The march marked the first major collaboration between students at N.C. State and UNC students in the Black Congress and Black Student Movement. Participants marched to the state legislature building in Raleigh for a series of speeches and public comments.
“I feel like the educational system and the U.S. system have misconstrued Martin Luther King (Jr.)’s legacy and what he has stood for,” said sophomore Mistyre Bonds, a member of the UNC Black Congress.
“This is a chance to not only reclaim his memory and what he stood for, but also to show him, and his family and his legacy, that we’re still standing for it and still fighting for the things that he wanted when he was alive.”
Tre Shockley, president of UNC’s Black Student Movement, said he appreciated the various groups’ collaboration.
“We all think something needs to be done, and there’s more power in numbers — and that’s all linked up together,” he said.
The participants aimed to embrace King as a revolutionary fighting for black liberation, not just as a pastor and activist, said sophomore Dominque Brodie, a member of the UNC Black Congress’ coordinating committee.
“People like to highlight that he was a pastor and an activist and that he liked to give speeches and stuff like that,” Brodie said. “But they don’t like to highlight the fact that he was revolutionary and actively fighting against systems of white supremacy.”
Achaia Dent, a sophomore at N.C. State who organized a die-in on the campus, spoke in front of the legislative building. She said she wrote her speech embracing an open mind and heart, and she was inspired by King’s famous “I have a dream” speech.
“This is a comment to anyone who’s willing to listen, and it just makes it even better that this is a place of power.”
UNC sophomore Jerome Simpson, an organizer of the march, kicked off the event by emphasizing the importance of learning and interacting with others in your community and state.
“It’s OK to be ignorant, but it’s not OK to remain ignorant,” he said to the crowd. “That’s why we’re here today. We’re here today to learn about issues.”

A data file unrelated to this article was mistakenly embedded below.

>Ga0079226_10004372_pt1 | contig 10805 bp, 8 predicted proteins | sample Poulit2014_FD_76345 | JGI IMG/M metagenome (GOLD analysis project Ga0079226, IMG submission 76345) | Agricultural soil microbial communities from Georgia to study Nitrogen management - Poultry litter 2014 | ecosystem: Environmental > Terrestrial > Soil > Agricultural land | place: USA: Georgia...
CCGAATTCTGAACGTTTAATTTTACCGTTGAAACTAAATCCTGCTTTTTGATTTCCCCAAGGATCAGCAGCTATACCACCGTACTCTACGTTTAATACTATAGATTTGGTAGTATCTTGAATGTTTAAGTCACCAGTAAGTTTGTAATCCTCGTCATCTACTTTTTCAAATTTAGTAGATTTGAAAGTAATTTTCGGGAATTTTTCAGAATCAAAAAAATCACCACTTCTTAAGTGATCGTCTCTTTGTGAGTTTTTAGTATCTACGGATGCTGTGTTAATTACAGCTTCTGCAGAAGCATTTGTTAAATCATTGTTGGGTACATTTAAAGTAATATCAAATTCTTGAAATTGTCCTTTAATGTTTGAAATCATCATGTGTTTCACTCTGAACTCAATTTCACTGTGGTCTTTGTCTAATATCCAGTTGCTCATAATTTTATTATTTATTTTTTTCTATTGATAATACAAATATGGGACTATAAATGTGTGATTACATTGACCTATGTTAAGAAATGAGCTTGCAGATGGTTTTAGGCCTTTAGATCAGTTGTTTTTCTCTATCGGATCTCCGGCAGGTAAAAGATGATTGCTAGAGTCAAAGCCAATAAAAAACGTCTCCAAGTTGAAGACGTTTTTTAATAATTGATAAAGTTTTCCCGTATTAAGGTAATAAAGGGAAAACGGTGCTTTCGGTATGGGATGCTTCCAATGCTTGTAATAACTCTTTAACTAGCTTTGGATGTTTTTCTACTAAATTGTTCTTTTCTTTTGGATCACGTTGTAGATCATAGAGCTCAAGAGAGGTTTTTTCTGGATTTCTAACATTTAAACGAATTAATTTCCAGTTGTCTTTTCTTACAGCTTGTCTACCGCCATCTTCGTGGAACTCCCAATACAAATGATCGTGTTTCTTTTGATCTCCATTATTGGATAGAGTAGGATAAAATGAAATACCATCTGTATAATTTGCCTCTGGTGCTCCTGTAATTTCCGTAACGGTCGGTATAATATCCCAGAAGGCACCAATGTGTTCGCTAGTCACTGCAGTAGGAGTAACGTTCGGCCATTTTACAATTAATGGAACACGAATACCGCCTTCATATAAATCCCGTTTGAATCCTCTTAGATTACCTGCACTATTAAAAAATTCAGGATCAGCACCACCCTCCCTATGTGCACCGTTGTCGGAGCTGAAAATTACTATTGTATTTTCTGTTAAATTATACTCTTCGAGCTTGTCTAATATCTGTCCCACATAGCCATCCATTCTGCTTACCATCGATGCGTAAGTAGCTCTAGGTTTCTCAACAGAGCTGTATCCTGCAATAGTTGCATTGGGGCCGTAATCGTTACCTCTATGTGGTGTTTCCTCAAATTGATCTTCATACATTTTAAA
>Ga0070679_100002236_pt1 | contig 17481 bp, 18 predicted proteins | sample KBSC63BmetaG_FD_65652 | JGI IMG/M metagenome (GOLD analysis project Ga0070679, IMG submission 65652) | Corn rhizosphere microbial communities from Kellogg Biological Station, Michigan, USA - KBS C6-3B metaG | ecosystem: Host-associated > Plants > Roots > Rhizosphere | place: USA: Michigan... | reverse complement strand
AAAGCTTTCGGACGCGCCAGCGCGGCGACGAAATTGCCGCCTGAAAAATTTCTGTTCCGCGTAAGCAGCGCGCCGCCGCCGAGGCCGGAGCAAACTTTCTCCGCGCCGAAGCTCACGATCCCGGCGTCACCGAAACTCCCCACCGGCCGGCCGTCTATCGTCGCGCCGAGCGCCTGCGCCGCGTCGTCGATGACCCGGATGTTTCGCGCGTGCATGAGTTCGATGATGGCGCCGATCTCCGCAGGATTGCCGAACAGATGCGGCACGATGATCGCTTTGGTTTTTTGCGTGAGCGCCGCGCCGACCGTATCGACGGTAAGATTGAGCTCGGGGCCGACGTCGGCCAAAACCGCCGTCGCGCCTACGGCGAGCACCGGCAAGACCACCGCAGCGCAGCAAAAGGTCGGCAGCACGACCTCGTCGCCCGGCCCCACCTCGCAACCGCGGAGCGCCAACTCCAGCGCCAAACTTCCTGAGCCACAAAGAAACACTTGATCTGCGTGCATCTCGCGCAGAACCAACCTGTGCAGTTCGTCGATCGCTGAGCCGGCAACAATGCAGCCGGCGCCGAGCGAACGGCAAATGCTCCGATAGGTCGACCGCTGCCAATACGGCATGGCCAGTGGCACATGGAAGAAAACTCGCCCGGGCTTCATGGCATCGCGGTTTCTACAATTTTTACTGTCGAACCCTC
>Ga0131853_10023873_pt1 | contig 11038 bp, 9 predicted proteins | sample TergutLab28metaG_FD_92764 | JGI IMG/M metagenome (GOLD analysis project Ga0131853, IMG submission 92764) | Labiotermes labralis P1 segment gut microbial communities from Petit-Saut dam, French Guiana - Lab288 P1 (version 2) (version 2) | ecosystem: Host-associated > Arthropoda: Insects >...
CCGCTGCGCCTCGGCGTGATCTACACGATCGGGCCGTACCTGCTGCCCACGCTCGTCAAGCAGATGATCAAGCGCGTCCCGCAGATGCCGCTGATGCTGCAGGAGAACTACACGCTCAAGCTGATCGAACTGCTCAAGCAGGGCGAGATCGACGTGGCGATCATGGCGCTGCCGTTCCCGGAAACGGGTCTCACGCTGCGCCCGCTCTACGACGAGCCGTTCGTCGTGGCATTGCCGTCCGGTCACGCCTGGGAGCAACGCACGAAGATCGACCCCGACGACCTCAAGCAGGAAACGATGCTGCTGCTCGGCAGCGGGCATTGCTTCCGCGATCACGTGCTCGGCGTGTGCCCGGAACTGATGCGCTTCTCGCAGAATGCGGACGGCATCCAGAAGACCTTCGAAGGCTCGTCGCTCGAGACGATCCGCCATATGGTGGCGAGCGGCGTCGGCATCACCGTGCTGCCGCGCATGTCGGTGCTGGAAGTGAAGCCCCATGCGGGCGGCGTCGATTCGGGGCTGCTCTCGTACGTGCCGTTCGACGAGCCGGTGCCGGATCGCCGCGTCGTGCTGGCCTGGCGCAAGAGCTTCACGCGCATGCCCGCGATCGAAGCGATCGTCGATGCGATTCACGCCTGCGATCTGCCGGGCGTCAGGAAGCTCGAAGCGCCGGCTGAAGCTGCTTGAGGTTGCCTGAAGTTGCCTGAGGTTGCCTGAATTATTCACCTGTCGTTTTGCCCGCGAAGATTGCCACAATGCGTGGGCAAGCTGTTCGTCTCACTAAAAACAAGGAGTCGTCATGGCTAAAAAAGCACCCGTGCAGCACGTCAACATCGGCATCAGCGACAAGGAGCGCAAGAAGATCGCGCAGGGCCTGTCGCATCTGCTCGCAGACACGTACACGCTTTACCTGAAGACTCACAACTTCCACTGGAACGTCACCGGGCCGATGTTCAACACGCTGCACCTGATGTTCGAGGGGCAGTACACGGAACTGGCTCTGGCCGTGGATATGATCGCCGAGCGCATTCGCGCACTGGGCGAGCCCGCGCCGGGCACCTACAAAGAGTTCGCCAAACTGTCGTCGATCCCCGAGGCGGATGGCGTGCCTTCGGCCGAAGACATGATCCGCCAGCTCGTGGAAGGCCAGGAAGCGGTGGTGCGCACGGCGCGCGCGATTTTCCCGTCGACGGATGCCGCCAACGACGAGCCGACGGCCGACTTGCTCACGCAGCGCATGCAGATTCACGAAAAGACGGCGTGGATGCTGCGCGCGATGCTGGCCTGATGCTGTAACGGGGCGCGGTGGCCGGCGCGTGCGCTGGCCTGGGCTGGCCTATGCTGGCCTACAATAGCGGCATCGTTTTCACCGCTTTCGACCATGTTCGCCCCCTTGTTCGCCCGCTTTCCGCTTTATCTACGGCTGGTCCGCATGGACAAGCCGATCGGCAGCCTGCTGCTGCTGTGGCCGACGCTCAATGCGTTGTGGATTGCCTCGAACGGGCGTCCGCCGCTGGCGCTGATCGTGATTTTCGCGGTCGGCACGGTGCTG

Several speakers recognized the importance of creating an environment inclusive of all races and genders.
“I’m not someone who’s necessarily going to lose rights under Donald Trump’s presidency, but I think it’s important to show support for people that are,” said Jillian Tate, a sophomore at N.C. State.
“Even if it doesn’t affect you, you still have to stand up for those people and use the privilege that you do have to do that.”
In speeches following the march, N.C. State senior Amani Manning commented on the state of higher education in North Carolina and its effect on his experience.
“When our public education is so bent on white-washing history, glorifying racists, bigots and any other old dead white man, the behavior becomes normalized ... The privatization of higher education directly impacts my life,” he said.
Ben St. Gerard, a first-year MBA student at UNC, said he hopes the University demonstrates its commitment to maintaining an inclusive and ethical community.
“When issues are in the news, when you have a president-elect that’s decidedly divisive and ethnocentric and there’s no response from the University, that’s a red flag,” he said.
“If there’s no response from the University, there’s an implicit message from that.”
Brodie said he often returns to the thought that fighting for equality isn’t easy.
“One thing I’ve said before is that injustice, inequality isn’t convenient, so our fight for justice, our fight for equality shouldn’t be convenient,” he said.